“You shouldn't be in this conflict zone. Don’t you know that there's terrorist activity?”


The US government officially discourages de-risking, and emphasises that the vast majority of NGOs pose little or no risk of being abused for terrorist financing. The Financial Action Task Force (FATF), the leading global money laundering watchdog formed by G7 countries, notes the importance of protecting NGO programmes. 


But supportive guidelines do not always trickle down to the actual bank examiners who audit financial institutions for compliance.


“I can tell you, more than anecdotally, where an examiner has said to a banker: ‘You shouldn't be in this conflict zone. Don’t you know that there's terrorist activity?’” said John Byrne, president of AML RightSource, a firm that specialises in anti-money laundering compliance. 


“And if you're [the banker] not pushing back on that, and it's [the NGO client] not bringing a lot of return, what are you doing? You're like, ‘Alright, I'll exit the relationship.’”


As a result, de-risking is discouraged as a public policy, but it remains a “practical reality”, Zerden said.


De-risking is seldom discussed publicly by banks fearful of damaging their reputations or appearing unsympathetic to charity work. “No banker is going to say, ‘We’re actually not banking this charity,’” he said.


Costly hurdles lead to riskier workarounds

Humanitarian groups facing tight public scrutiny of their finances often fear damaging their reputations by raising banking issues or financial access challenges publicly, especially when it relates to terrorism. 


But it’s still a top-of-mind problem. For example, a private working group with more than 100 members regularly meets in Washington to discuss bank de-risking and financial access.


Sharif Aly, executive director of Islamic Relief USA, said banking challenges have forced the NGO to cancel several projects in Syria over the last decade, including food security programmes.


“You're limiting a huge population from being able to provide support to legitimate humanitarian operations because of banking regulations and limitations.”


Additionally, blockages to international transfers have pushed the organisation to raise funding for humanitarian relief within Syria.


“This is not very effective or ideal because the US is probably the most generous community that's raising resources for a lot of these humanitarian crises across the world,” he explained. “You're limiting a huge population from being able to provide support to legitimate humanitarian operations because of banking regulations and limitations.”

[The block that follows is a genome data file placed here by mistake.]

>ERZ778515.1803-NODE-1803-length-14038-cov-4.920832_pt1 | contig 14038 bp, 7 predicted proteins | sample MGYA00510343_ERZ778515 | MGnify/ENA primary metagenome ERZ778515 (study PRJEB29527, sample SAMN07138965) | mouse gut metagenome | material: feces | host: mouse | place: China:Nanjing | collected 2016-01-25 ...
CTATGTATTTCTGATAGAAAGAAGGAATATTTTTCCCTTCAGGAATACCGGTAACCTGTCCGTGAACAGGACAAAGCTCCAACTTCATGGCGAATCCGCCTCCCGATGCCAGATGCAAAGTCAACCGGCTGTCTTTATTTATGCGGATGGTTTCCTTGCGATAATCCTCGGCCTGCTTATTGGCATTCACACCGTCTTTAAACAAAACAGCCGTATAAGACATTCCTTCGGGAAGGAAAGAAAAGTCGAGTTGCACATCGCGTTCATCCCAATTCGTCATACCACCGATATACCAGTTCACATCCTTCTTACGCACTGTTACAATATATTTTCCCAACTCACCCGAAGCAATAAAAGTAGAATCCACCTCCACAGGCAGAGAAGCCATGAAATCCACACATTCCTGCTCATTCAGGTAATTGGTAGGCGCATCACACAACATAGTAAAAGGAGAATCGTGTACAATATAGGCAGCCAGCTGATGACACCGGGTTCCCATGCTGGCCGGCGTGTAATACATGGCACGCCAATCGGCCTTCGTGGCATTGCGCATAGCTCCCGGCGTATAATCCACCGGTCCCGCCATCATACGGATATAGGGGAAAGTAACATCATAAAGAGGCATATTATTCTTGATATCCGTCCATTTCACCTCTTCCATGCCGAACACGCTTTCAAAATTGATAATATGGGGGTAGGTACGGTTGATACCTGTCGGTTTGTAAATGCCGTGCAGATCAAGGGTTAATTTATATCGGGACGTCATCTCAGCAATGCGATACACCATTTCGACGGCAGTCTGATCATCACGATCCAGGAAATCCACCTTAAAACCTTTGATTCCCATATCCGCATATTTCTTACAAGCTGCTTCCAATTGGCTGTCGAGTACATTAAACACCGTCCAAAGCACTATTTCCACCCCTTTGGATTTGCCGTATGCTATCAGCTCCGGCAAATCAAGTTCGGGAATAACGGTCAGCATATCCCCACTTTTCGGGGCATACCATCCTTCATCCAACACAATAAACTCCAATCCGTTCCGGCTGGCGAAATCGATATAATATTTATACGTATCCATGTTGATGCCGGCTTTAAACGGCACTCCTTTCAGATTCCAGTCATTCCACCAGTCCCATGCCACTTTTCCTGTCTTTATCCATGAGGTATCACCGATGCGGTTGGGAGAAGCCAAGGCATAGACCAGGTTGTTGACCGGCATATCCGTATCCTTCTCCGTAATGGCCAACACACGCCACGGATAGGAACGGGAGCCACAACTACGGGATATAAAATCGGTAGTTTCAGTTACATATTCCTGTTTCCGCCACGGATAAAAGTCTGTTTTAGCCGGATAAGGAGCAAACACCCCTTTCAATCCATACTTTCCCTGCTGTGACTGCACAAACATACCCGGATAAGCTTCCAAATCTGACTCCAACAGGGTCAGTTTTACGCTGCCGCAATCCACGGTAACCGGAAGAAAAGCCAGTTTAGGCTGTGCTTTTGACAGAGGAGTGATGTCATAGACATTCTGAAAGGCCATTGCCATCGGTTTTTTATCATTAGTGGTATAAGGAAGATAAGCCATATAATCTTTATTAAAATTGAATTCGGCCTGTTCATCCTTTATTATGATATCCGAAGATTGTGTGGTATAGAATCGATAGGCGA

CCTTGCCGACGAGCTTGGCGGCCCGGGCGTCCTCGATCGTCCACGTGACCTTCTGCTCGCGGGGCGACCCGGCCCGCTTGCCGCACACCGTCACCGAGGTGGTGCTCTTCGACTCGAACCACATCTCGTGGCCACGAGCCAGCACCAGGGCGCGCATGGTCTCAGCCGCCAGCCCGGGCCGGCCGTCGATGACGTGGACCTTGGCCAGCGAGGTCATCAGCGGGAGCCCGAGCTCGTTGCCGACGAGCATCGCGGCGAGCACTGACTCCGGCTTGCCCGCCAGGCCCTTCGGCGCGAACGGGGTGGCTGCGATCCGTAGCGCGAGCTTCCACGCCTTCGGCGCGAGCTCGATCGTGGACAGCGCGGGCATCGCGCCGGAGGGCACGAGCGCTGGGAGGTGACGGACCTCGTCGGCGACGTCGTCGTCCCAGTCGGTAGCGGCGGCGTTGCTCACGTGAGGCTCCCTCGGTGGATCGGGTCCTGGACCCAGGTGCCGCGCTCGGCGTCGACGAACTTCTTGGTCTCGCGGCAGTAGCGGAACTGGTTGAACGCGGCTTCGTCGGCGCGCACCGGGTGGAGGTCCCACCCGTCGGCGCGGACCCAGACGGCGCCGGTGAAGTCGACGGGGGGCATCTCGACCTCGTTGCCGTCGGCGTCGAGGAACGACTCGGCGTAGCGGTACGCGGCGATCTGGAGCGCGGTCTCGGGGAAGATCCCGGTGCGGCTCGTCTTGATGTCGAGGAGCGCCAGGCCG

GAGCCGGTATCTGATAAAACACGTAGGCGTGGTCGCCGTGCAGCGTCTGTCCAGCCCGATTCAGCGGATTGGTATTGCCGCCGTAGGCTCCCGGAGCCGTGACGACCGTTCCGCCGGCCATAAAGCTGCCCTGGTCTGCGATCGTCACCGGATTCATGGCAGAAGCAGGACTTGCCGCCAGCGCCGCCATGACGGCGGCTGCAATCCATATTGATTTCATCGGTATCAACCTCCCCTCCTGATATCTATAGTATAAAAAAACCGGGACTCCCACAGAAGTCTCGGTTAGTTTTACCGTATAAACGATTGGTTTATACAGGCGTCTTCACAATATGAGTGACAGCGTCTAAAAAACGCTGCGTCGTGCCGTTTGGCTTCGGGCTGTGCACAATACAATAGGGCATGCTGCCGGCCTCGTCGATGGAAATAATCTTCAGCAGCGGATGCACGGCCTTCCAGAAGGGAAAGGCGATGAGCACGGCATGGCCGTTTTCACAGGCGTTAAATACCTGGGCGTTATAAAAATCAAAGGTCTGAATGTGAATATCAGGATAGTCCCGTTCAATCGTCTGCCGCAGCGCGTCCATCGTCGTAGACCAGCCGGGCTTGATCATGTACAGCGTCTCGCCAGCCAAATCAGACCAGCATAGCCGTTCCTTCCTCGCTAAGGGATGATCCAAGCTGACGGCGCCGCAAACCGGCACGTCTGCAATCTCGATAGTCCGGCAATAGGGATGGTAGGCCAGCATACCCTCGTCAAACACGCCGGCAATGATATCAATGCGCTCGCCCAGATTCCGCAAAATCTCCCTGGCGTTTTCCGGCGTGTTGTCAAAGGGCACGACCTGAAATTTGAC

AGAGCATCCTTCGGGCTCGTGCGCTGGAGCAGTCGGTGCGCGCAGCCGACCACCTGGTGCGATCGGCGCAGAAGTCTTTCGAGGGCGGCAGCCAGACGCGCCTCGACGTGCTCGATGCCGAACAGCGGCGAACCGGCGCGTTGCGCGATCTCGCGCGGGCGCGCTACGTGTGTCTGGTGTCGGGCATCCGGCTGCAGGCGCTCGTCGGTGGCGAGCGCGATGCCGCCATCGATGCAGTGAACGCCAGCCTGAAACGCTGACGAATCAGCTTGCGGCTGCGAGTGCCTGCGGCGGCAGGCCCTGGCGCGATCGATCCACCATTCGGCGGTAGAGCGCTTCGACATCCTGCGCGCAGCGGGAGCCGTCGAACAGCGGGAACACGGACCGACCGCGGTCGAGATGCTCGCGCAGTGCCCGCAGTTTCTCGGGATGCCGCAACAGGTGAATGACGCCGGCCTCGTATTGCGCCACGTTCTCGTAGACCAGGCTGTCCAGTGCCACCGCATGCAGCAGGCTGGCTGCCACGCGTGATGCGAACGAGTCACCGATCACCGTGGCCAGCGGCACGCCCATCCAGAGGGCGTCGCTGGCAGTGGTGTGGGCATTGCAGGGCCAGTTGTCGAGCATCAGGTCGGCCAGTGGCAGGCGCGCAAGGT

Aly refrained from discussing bank-related challenges in detail, fearful of damaging Islamic Relief USA’s relationships with its financial institutions. “One day they could be with you, and then the next day they can be against it,” he said. “Any type of PR plays a huge role in whether they decide to choose to work with you or not.” 


To cope with this threat, Islamic Relief USA has seven different US bank accounts. The hope is that at least one will facilitate transfers to the fragile zones in which the organisation works.


Other NGOs, such as members of the American Relief Coalition for Syria, reported delays or blocks to wire transfers impeding their ability to serve people in need. 


Read more: A bureaucratic labyrinth

The US government acknowledges bank de-risking is a problem for humanitarians. However, a patchwork of government agencies with different mandates involved with bank regulation hampers efforts to address the issue uniformly.

For instance, federal financial regulatory strategy is set by the Financial Crimes Enforcement Network (FinCEN), a bureau within the treasury department. FinCEN oversees compliance with the Bank Secrecy Act. But bank examiners are primarily from the Federal Reserve, the Congress-mandated Federal Deposit Insurance Corporation (FDIC), or another treasury bureau, the Office of the Comptroller of the Currency (OCC). 

Meanwhile, the inter-governmental Financial Action Task Force evaluates countries like Syria on their financial crime potential – standards that influence banks and their regulators across the globe.

The US treasury department’s Office of Foreign Asset Control (OFAC) issues economic sanctions. It also creates exemptions specific to OFAC-issued sanctions, known as licences, aimed at smoothing the way for humanitarian activity in Syria and elsewhere. OFAC is not a bank regulator, but it is responsible for placing economic sanctions on individuals and entities by putting them on the Specially Designated Nationals and Blocked Persons List (SDN).